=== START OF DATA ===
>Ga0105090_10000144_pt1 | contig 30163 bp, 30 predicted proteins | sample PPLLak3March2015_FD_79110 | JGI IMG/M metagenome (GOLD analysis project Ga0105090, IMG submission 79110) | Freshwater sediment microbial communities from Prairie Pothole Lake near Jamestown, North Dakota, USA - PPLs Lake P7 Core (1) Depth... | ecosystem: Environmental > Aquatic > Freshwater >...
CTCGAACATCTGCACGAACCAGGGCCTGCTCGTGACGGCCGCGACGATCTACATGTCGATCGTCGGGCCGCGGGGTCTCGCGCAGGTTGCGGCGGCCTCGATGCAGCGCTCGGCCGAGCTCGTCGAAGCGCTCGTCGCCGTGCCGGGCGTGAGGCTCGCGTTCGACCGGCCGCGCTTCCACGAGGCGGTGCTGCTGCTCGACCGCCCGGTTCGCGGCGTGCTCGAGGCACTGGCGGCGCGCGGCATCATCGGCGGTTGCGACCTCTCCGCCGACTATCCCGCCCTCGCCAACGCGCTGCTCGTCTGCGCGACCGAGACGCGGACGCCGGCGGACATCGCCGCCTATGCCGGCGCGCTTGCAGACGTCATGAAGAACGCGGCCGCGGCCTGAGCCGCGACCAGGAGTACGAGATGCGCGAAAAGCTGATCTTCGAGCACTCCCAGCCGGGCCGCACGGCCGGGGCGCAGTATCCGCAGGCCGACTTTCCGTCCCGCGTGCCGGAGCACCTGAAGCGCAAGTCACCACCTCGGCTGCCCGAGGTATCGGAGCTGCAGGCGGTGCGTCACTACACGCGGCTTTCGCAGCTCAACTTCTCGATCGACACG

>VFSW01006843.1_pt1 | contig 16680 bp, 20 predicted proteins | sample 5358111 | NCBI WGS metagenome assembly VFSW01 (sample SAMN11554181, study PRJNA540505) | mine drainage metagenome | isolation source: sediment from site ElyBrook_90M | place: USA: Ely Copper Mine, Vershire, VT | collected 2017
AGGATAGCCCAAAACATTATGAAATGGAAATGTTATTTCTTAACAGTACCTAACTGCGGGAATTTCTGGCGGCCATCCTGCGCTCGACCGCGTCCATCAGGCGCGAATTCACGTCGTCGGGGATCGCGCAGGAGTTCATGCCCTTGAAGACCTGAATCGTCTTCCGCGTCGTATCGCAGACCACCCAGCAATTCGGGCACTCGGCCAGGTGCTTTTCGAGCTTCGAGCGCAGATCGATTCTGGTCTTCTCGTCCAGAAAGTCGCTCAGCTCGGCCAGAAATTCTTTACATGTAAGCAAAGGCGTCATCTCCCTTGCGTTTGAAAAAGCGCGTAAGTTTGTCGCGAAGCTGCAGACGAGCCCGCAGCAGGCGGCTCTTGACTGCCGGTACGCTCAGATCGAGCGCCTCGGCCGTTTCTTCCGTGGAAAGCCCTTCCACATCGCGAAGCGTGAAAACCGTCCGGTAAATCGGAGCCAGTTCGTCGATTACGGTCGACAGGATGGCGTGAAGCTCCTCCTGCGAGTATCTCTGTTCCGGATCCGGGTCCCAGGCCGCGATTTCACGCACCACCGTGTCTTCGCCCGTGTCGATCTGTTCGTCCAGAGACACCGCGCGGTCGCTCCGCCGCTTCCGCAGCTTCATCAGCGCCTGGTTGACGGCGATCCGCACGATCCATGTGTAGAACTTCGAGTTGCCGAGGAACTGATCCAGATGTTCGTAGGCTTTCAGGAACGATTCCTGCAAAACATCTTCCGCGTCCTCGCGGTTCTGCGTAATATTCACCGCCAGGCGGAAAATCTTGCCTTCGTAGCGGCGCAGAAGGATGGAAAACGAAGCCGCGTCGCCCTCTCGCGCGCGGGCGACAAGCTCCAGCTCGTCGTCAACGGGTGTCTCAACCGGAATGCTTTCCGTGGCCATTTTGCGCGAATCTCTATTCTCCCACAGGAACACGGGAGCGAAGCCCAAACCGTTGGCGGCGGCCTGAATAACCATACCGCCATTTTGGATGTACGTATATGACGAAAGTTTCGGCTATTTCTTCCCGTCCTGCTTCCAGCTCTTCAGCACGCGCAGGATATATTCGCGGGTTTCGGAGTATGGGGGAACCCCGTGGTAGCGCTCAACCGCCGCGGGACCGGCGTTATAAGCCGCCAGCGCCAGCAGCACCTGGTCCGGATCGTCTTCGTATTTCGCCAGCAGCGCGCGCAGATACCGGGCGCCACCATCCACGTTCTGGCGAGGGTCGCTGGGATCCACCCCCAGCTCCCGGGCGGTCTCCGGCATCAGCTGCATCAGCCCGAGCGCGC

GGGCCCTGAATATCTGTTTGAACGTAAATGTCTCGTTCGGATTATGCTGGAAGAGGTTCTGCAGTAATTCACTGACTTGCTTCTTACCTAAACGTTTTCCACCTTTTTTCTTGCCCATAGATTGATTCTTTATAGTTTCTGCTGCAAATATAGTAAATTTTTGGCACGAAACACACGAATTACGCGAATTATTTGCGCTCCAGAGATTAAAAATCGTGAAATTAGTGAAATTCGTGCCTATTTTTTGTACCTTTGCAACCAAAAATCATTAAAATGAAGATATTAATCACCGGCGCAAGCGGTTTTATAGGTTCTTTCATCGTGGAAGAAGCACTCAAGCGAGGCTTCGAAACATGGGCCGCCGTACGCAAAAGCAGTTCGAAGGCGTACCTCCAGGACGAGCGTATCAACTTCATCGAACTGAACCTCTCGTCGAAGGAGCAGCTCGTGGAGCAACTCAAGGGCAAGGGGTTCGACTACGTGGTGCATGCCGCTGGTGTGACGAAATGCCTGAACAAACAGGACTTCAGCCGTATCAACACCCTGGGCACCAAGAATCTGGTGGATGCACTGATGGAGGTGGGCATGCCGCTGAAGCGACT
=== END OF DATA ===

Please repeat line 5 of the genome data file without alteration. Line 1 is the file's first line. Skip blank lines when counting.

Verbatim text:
GGGCCCTGAATATCTGTTTGAACGTAAATGTCTCGTTCGGATTATGCTGGAAGAGGTTCTGCAGTAATTCACTGACTTGCTTCTTACCTAAACGTTTTCCACCTTTTTTCTTGCCCATAGATTGATTCTTTATAGTTTCTGCTGCAAATATAGTAAATTTTTGGCACGAAACACACGAATTACGCGAATTATTTGCGCTCCAGAGATTAAAAATCGTGAAATTAGTGAAATTCGTGCCTATTTTTTGTACCTTTGCAACCAAAAATCATTAAAATGAAGATATTAATCACCGGCGCAAGCGGTTTTATAGGTTCTTTCATCGTGGAAGAAGCACTCAAGCGAGGCTTCGAAACATGGGCCGCCGTACGCAAAAGCAGTTCGAAGGCGTACCTCCAGGACGAGCGTATCAACTTCATCGAACTGAACCTCTCGTCGAAGGAGCAGCTCGTGGAGCAACTCAAGGGCAAGGGGTTCGACTACGTGGTGCATGCCGCTGGTGTGACGAAATGCCTGAACAAACAGGACTTCAGCCGTATCAACACCCTGGGCACCAAGAATCTGGTGGATGCACTGATGGAGGTGGGCATGCCGCTGAAGCGACT